Charette currently works full time as a piano and organ teacher. He teaches all levels of pianists, group classes, and music production. He also teaches part time at New School and the 92nd Street YMCA in New York. Charette has students from around the world whom he teaches over Zoom.
Before COVID-19, he played gigs all over the world, including a number of performances in the Berkshires.
A CD release stream of "Like The Sun" will take place digitally on Saturday, Dec. 5, 8 p.m. on Soapboxgallery.org. After it's release, "Like The Sun" will be available on most music streaming services.
Charette's single "Break Tune" is available on Spotify. For updates, visit @pinchbrian on Instagram.
iBerkshires.com welcomes critical, respectful dialogue; please keep comments focused on the issues and not on personalities. Profanity, obscenity, racist language and harassment are not allowed. iBerkshires reserves the right to ban commenters or remove commenting on any article at any time. Concerns may be sent to email@example.com.
iBerkshires.com welcomes critical, respectful dialogue. Name-calling, personal attacks, libel, slander or foul language is not allowed. All comments are reviewed before posting and will be deleted or edited as necessary.
Pittsfield Fire Victim Flown to Mass General With Severe Burns
PITTSFIELD, Mass. — A city man is in critical condition after being rescued by firefighters from a burning second-floor apartment on Friday.
The victim was found suffering from severe burns in a room next to the kitchen where the fire started in Apartment 4 at 483 Peck's Road. He was taken to Berkshire Medical Center by Action Ambulance and later flown to Massachusetts General Hospital in Boston.
The blaze in the six-unit structure was reported at about noontime. Brown smoke was reported coming from the eaves of the building and a hose was stretched to the second floor apartment to extinguish the kitchen fire. Crews from Engines 3 and 5 entered the building and found the victim. Personnel from Engine 1 did a primary search of the structure for any other individuals and to determine the extent of the fire.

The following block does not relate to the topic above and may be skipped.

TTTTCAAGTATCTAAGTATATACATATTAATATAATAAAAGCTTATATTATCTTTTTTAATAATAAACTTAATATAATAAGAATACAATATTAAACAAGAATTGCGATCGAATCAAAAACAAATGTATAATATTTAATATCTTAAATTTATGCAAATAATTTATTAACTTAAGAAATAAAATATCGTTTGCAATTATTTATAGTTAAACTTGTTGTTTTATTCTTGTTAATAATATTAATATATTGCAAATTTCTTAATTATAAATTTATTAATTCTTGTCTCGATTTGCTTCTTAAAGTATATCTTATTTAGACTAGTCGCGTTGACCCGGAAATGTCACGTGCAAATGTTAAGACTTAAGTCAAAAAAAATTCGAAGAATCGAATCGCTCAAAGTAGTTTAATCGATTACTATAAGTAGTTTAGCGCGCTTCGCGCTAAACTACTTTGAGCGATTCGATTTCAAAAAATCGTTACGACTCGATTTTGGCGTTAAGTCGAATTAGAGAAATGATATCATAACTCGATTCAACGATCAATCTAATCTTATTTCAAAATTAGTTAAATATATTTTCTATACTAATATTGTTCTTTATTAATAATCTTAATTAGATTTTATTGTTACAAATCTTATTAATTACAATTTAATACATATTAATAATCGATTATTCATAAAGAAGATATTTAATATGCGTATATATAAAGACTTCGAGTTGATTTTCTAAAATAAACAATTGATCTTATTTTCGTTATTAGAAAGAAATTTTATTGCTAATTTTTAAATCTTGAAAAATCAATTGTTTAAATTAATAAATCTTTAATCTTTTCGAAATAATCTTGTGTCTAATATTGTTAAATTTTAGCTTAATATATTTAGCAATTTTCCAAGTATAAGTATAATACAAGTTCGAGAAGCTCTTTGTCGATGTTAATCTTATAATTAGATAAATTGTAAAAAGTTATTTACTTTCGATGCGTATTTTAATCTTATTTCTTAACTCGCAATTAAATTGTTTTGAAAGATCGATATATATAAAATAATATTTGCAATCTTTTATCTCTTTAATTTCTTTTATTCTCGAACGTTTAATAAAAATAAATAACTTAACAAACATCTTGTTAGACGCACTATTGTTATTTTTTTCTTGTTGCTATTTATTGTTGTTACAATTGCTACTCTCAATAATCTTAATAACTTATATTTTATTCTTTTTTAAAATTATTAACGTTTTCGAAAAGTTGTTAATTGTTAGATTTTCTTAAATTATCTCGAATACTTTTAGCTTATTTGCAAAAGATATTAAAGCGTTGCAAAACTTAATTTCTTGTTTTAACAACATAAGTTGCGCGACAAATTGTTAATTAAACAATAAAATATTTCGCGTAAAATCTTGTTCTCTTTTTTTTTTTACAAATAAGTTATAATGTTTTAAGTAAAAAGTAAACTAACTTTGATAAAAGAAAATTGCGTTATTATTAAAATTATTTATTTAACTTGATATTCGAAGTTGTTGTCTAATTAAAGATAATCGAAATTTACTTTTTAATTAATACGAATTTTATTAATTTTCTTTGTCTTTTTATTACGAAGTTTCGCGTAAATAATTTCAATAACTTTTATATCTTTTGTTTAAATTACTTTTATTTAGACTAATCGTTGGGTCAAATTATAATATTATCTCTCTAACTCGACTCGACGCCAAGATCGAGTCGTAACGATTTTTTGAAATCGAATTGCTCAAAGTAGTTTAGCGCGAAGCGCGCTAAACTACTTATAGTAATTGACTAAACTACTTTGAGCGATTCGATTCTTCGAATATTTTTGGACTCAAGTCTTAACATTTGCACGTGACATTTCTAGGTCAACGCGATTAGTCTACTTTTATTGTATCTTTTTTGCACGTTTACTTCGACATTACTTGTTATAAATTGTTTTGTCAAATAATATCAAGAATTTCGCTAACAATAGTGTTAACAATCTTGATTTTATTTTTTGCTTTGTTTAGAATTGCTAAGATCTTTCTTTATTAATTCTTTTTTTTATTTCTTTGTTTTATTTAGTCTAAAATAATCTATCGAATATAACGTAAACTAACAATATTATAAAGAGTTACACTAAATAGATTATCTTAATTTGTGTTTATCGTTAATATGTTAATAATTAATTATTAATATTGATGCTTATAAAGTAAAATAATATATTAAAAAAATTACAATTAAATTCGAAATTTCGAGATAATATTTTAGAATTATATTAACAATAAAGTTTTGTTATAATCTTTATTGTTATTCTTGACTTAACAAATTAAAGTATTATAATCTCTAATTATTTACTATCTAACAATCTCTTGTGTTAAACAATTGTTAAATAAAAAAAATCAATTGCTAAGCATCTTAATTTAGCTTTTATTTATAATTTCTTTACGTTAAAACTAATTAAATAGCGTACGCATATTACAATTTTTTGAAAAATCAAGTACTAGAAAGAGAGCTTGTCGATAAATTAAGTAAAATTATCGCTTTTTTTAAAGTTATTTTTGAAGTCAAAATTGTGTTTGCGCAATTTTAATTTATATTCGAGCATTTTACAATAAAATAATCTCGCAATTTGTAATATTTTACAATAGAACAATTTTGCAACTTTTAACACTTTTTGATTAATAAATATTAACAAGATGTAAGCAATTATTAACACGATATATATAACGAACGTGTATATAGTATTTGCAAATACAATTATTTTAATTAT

The fire damage was largely confined to single apartment but the occupant of the unit underneath on the first floor was displaced. Red Cross was contacted to assist the person. The rest of the building suffered degrees of smoke damage.
The temporary shelter set up at the former St. Joseph's School to comply with pandemic restrictions was closed in July, leading to many of the shelter's occupants camping in Springside Park.
click for more
Mayor Linda Tyer pitched this program back in 2019 to help eligible residents improve their homes. This program would provide zero-interest loans to residents for undertaking certain home improvement projects in an effort to improve the housing stock in the city.
click for more
Mayor Linda Tyer this week said the city of Pittsfield is feeling discouraged from the lack of community organizations willing to host a warming shelter that will house homeless individuals during the hours that the St. Joseph's temporary winter shelter on Maplewood Avenue is closed. click for more
This has been a long-standing tradition between the sheriff's office and the Christian Center. For the last decade, staff and inmates at the Berkshire County House of Corrections have prepared Thanksgiving meals for hundreds of people at the center under the guidance of Food Service Director... click for more